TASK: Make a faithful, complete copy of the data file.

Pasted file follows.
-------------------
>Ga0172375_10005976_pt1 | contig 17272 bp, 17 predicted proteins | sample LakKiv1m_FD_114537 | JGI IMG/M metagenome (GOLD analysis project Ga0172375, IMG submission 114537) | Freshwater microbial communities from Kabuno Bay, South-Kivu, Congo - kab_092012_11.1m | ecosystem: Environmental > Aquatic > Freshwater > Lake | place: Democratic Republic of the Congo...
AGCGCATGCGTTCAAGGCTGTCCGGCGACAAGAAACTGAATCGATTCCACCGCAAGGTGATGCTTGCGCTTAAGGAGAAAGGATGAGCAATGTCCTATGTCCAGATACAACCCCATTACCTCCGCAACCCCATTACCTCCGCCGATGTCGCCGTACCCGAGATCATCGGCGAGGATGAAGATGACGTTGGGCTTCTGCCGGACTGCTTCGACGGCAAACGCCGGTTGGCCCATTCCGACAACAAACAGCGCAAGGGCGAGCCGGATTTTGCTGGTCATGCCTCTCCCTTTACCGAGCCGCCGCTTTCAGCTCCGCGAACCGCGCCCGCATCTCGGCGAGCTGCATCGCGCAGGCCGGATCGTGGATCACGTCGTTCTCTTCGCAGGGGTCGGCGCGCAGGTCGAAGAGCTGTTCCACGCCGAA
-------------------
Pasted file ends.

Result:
>Ga0172375_10005976_pt1 | contig 17272 bp, 17 predicted proteins | sample LakKiv1m_FD_114537 | JGI IMG/M metagenome (GOLD analysis project Ga0172375, IMG submission 114537) | Freshwater microbial communities from Kabuno Bay, South-Kivu, Congo - kab_092012_11.1m | ecosystem: Environmental > Aquatic > Freshwater > Lake | place: Democratic Republic of the Congo...
AGCGCATGCGTTCAAGGCTGTCCGGCGACAAGAAACTGAATCGATTCCACCGCAAGGTGATGCTTGCGCTTAAGGAGAAAGGATGAGCAATGTCCTATGTCCAGATACAACCCCATTACCTCCGCAACCCCATTACCTCCGCCGATGTCGCCGTACCCGAGATCATCGGCGAGGATGAAGATGACGTTGGGCTTCTGCCGGACTGCTTCGACGGCAAACGCCGGTTGGCCCATTCCGACAACAAACAGCGCAAGGGCGAGCCGGATTTTGCTGGTCATGCCTCTCCCTTTACCGAGCCGCCGCTTTCAGCTCCGCGAACCGCGCCCGCATCTCGGCGAGCTGCATCGCGCAGGCCGGATCGTGGATCACGTCGTTCTCTTCGCAGGGGTCGGCGCGCAGGTCGAAGAGCTGTTCCACGCCGAA